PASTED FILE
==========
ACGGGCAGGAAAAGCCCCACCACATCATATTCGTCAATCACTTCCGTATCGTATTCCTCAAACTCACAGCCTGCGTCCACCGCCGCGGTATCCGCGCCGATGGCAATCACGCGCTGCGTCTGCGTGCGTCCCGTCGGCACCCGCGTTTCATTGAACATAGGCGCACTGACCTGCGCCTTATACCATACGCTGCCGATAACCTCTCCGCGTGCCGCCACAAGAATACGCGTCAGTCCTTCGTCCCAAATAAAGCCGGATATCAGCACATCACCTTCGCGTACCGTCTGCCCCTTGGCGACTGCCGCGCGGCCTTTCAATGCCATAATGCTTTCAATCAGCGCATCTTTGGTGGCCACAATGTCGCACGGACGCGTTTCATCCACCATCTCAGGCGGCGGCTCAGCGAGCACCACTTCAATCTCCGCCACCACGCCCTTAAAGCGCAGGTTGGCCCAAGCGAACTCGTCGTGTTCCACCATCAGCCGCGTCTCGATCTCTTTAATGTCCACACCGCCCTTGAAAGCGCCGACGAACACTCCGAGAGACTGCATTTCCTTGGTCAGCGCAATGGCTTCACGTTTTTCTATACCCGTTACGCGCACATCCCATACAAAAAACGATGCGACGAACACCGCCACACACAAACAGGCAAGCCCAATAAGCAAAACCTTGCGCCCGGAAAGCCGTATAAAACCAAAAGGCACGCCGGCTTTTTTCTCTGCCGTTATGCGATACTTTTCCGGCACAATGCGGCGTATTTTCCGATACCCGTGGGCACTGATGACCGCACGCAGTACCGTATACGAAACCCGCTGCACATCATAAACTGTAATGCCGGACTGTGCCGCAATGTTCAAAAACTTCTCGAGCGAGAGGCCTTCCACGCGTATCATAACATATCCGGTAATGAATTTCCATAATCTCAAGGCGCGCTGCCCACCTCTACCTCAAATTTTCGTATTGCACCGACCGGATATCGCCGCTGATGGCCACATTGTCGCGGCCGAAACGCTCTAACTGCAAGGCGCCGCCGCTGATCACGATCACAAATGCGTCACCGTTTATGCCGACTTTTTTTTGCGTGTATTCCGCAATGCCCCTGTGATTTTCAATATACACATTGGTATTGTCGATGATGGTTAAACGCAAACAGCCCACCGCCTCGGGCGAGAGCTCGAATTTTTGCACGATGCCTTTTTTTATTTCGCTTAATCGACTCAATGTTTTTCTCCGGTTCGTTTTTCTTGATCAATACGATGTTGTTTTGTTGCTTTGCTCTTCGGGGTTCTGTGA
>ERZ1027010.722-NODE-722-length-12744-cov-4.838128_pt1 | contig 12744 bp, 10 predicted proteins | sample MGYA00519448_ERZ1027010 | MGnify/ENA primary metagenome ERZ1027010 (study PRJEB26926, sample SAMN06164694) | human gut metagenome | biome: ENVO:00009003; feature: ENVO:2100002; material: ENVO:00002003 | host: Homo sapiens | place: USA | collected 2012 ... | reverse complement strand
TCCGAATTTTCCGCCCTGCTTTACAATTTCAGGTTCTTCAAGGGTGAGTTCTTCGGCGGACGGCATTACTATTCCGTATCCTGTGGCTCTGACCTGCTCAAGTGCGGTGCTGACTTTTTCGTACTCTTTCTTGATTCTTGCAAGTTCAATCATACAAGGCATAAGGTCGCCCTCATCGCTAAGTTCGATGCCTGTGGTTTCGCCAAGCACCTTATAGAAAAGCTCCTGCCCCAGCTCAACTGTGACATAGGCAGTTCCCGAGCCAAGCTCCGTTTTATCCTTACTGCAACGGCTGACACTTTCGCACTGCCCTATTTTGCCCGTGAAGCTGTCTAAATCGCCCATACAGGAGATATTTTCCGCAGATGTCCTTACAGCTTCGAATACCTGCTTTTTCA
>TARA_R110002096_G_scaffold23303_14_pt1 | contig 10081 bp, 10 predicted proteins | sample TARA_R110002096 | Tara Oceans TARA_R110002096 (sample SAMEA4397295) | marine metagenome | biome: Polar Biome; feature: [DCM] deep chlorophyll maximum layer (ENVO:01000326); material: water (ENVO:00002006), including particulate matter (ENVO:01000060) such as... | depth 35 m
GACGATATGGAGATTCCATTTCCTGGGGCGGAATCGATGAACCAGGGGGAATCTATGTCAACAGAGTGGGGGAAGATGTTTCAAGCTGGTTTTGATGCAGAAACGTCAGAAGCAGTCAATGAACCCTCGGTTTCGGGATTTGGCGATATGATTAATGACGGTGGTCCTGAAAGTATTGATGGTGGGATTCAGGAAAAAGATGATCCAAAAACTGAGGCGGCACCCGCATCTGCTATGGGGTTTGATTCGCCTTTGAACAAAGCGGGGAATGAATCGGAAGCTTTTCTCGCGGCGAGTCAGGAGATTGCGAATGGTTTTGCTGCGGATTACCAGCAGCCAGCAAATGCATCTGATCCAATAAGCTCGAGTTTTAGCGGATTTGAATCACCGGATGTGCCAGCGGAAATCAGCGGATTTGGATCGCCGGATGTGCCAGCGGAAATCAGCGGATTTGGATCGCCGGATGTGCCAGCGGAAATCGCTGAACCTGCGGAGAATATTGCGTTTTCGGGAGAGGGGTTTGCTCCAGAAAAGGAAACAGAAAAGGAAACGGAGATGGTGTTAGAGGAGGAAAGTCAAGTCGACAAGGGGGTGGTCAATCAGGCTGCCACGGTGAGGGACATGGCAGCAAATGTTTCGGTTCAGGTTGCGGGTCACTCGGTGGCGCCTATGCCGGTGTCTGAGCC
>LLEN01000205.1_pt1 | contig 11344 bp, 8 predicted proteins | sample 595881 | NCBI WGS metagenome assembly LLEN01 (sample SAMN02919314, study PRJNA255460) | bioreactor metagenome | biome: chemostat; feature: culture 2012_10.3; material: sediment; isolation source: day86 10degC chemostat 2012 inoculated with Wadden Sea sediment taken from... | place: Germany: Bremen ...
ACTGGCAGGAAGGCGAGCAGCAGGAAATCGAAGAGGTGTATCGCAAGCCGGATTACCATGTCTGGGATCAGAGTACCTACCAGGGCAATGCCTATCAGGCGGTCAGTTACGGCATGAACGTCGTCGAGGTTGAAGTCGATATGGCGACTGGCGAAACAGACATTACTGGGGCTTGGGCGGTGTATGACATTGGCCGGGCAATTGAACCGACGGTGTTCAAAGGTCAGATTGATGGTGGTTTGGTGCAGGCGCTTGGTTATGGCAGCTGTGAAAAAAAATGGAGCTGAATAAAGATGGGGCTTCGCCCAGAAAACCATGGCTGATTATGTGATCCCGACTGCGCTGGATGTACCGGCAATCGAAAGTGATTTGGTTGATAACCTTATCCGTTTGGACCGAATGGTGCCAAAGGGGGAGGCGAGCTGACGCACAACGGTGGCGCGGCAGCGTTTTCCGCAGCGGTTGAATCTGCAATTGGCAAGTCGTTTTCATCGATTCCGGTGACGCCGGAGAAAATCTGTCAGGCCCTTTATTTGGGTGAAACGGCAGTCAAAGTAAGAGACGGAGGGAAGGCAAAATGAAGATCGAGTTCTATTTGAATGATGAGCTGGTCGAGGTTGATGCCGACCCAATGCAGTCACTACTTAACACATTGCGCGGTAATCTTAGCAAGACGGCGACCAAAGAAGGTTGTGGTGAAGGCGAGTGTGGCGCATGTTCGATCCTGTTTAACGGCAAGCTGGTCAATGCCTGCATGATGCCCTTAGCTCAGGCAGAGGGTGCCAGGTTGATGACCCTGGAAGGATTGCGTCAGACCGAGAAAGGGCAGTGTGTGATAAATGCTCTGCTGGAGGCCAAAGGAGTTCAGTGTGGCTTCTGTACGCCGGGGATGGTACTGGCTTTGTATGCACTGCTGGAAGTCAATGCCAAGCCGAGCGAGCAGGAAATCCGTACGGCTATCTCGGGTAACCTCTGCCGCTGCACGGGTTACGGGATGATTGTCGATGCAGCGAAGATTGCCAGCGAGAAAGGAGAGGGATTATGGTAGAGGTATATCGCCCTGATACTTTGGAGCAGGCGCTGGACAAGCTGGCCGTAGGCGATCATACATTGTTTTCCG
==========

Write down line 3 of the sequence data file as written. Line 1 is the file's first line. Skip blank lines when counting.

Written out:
TCCGAATTTTCCGCCCTGCTTTACAATTTCAGGTTCTTCAAGGGTGAGTTCTTCGGCGGACGGCATTACTATTCCGTATCCTGTGGCTCTGACCTGCTCAAGTGCGGTGCTGACTTTTTCGTACTCTTTCTTGATTCTTGCAAGTTCAATCATACAAGGCATAAGGTCGCCCTCATCGCTAAGTTCGATGCCTGTGGTTTCGCCAAGCACCTTATAGAAAAGCTCCTGCCCCAGCTCAACTGTGACATAGGCAGTTCCCGAGCCAAGCTCCGTTTTATCCTTACTGCAACGGCTGACACTTTCGCACTGCCCTATTTTGCCCGTGAAGCTGTCTAAATCGCCCATACAGGAGATATTTTCCGCAGATGTCCTTACAGCTTCGAATACCTGCTTTTTCA